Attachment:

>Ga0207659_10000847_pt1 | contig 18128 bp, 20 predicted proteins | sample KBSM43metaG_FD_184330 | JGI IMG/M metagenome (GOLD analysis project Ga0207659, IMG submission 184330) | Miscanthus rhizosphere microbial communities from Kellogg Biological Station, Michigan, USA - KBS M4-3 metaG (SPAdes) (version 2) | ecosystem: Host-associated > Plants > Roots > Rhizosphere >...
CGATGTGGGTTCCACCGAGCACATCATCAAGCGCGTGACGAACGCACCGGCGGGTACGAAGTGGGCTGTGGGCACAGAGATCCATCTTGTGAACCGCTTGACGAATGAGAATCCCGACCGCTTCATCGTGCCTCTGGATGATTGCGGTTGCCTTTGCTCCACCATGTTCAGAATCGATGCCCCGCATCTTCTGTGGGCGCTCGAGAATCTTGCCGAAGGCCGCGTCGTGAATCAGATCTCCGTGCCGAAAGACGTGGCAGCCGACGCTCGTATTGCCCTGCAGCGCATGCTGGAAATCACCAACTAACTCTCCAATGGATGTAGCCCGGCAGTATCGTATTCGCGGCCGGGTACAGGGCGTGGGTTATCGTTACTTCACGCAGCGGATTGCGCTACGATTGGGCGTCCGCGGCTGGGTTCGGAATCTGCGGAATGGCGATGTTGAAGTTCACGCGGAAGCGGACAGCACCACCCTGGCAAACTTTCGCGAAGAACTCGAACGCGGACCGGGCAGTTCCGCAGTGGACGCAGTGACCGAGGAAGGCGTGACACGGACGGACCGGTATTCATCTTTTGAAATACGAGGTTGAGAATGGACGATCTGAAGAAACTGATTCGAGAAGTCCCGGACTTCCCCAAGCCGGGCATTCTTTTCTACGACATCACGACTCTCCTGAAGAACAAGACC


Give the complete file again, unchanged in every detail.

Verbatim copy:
>Ga0207659_10000847_pt1 | contig 18128 bp, 20 predicted proteins | sample KBSM43metaG_FD_184330 | JGI IMG/M metagenome (GOLD analysis project Ga0207659, IMG submission 184330) | Miscanthus rhizosphere microbial communities from Kellogg Biological Station, Michigan, USA - KBS M4-3 metaG (SPAdes) (version 2) | ecosystem: Host-associated > Plants > Roots > Rhizosphere >...
CGATGTGGGTTCCACCGAGCACATCATCAAGCGCGTGACGAACGCACCGGCGGGTACGAAGTGGGCTGTGGGCACAGAGATCCATCTTGTGAACCGCTTGACGAATGAGAATCCCGACCGCTTCATCGTGCCTCTGGATGATTGCGGTTGCCTTTGCTCCACCATGTTCAGAATCGATGCCCCGCATCTTCTGTGGGCGCTCGAGAATCTTGCCGAAGGCCGCGTCGTGAATCAGATCTCCGTGCCGAAAGACGTGGCAGCCGACGCTCGTATTGCCCTGCAGCGCATGCTGGAAATCACCAACTAACTCTCCAATGGATGTAGCCCGGCAGTATCGTATTCGCGGCCGGGTACAGGGCGTGGGTTATCGTTACTTCACGCAGCGGATTGCGCTACGATTGGGCGTCCGCGGCTGGGTTCGGAATCTGCGGAATGGCGATGTTGAAGTTCACGCGGAAGCGGACAGCACCACCCTGGCAAACTTTCGCGAAGAACTCGAACGCGGACCGGGCAGTTCCGCAGTGGACGCAGTGACCGAGGAAGGCGTGACACGGACGGACCGGTATTCATCTTTTGAAATACGAGGTTGAGAATGGACGATCTGAAGAAACTGATTCGAGAAGTCCCGGACTTCCCCAAGCCGGGCATTCTTTTCTACGACATCACGACTCTCCTGAAGAACAAGACC